Rear Window is a 1954 Hitchcock movie—one of his suspense classics. The storyline goes like this: Jeff (James Stewart) is a photographer who loves to take risks, but one of his legs was injured during work. As a result he had to sit in a wheelchair for a couple of months. However, his eager desire to know never ends: he started to observe his neighbors with his binoculars. Gradually a case of murder surfaced from the trivia details of everyday life viewed through the rear window—Jeff thought Mr. Thorwald across the yard killed his sick wife. Lisa (Grace Kelly) is Jeff’s girlfriend, who was into fashion and came to visit Jeff regularly. At first she didn’t believe Jeff’s suspicion but little by little she became increasingly involved: she even sneaked into Mr. Thorwald’s apartment to look for evidence…
Lisa’s outfits and the costume designer Edith Head
In the movie Rear Window Lisa wears six different outfits. For me the black top and white dress outfit was most unforgettable. In Sarah Street’s words:
‘Her outfit is a black, tight-fitting top with a full, white layered net skirt, and a white chiffon shawl worn with a pearl choker.’
Clearly the idea behind this outfit came from the famous ‘New Look’. (for New Look you can check out this post)
Apart from this outfit, the green suit and the white day dress with yellow flowers also fascinate many women. If you think Grace Kelly was behind all these beautiful costumes, you are definitely wrong: Edith Head—Hollywood’s most celebrated costume designer was the hero behind the breathtaking beauty of Lisa. In 1925, Edith Head became Paramount’s costume designer and in less than thirty years she won 8 academy awards for best costume design. If you have seen The Incredibles, you will be familiar with the appearance of Edith Head. Rumors said that the costume designer (Edna Mode) for the superman family in the cartoon was based on Edith Head.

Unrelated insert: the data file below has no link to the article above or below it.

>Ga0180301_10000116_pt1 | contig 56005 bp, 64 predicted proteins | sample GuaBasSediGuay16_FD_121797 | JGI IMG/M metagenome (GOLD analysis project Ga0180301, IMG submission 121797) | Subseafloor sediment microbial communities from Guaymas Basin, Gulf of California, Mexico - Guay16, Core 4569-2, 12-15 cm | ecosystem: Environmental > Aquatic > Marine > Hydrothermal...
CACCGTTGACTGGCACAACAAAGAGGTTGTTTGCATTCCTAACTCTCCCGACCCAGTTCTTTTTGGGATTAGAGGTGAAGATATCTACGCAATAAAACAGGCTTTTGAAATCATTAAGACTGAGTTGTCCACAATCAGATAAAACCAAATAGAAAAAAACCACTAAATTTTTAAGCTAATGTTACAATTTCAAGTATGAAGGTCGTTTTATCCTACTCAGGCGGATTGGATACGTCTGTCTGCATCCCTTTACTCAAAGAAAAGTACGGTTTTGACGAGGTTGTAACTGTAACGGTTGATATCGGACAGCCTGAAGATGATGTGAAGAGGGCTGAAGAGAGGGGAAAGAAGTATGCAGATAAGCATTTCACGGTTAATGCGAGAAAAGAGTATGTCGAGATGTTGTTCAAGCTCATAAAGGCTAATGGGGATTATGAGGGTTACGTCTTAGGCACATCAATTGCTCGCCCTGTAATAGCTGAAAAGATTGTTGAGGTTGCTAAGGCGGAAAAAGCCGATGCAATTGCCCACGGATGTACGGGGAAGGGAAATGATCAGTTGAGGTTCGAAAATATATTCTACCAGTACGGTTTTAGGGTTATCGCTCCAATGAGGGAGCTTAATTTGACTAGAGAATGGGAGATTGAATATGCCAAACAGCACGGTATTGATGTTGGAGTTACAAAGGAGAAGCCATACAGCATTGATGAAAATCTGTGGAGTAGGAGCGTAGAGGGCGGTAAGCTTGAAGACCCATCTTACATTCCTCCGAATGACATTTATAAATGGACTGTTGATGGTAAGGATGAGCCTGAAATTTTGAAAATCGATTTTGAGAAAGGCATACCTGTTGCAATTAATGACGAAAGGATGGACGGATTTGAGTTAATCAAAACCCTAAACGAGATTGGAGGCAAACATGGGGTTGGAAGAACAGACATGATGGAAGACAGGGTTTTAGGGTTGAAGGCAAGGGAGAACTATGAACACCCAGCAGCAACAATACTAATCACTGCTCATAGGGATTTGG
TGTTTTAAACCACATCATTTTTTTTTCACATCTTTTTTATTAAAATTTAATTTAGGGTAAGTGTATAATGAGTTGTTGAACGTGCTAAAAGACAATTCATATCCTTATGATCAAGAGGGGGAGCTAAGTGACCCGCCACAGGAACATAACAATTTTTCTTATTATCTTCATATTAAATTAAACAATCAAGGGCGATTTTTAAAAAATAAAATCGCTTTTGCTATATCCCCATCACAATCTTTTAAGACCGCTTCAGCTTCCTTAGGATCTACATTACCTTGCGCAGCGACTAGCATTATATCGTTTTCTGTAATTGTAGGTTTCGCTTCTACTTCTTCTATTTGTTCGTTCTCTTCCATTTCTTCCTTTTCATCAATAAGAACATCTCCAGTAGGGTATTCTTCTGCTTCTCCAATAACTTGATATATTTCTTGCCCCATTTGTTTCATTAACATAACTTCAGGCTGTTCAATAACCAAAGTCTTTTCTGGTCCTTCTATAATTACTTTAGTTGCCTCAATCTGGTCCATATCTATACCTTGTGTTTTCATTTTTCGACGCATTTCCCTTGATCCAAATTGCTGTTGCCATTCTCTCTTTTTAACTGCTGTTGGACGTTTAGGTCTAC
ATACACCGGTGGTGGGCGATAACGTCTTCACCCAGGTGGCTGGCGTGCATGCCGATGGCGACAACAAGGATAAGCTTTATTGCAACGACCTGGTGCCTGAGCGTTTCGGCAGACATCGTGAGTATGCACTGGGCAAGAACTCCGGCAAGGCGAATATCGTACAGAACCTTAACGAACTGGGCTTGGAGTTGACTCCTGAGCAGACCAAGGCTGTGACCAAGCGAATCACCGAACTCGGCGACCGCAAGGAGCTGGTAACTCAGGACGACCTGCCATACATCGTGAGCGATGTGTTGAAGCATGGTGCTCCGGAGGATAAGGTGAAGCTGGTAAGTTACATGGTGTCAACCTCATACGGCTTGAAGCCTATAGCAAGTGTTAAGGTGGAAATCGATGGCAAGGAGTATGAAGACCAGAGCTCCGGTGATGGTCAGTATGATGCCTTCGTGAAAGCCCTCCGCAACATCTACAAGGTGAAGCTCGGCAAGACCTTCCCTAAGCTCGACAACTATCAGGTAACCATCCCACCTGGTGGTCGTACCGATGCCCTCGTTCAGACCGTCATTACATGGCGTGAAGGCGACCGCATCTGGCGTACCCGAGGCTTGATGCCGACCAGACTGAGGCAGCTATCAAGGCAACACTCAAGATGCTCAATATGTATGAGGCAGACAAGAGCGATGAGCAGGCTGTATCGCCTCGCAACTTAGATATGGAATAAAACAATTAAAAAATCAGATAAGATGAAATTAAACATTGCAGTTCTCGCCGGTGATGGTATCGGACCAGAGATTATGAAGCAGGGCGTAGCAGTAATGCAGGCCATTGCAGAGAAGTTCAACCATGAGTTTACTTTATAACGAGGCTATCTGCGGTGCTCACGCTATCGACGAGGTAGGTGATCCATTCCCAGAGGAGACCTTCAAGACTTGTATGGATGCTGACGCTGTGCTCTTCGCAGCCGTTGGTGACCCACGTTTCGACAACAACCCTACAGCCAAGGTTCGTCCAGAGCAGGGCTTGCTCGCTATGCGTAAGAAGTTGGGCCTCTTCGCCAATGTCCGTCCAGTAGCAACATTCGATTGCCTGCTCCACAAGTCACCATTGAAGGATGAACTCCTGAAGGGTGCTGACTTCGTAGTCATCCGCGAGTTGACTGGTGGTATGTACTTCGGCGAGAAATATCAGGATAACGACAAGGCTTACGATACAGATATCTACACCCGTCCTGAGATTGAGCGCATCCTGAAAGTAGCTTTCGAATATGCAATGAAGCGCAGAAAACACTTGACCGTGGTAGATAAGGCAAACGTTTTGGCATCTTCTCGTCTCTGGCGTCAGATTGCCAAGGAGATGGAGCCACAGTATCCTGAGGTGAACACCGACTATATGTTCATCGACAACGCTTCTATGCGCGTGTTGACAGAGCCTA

From a feminism point of view
Although Lisa’s outfits were feminine, her image was very active and strong. She first provided the critical statement for the cracking of the murder case that ‘No woman would go on a trip and leave behind her purse and her wedding ring,’ and then she sneaked into Mr. Thorwald’s apartment to find further evidence.
Originally Jeff was not satisfied with Lisa’s obsession over fashion and her reluctance to take risks. However, Lisa was the one who acts. On the other hand, Jeff ‘looks but does not act, failing to take even one photograph that would surely help to corroborate his story. The plaster cast on his leg symbolizes Jeff’s crisis of masculinity and also conveys his weakness in identity.’ (<Alfred Hitchcock’s Rear Window>, Edited by John Belton-- ‘The Dresses Had Told Me’, <Fashion and Femininity in Rear Window> by Sarah Street, page 94)
In the end, Lisa wears a pink shirt and a pair of jeans with a very serious magazine in her hands. Many people stated that since this outfit was relatively masculine, Lisa finally became the kind of woman Jeff wanted her to be. However, my point is Lisa was more independent than Jeff assumed. In order to capture Jeff’s heart, or to entertain him, Lisa can be adventurous. However as soon as Jeff fell asleep, she picked up her Harper's Bazaar: perhaps it is always hard to change a real woman-- her true color insisted.
Photos come from www.douban.com
References: <Alfred Hitchcock’s Rear Window>, Edited by John Belton-- ‘The Dresses Had Told Me’, <Fashion and Femininity in Rear Window> by Sarah Street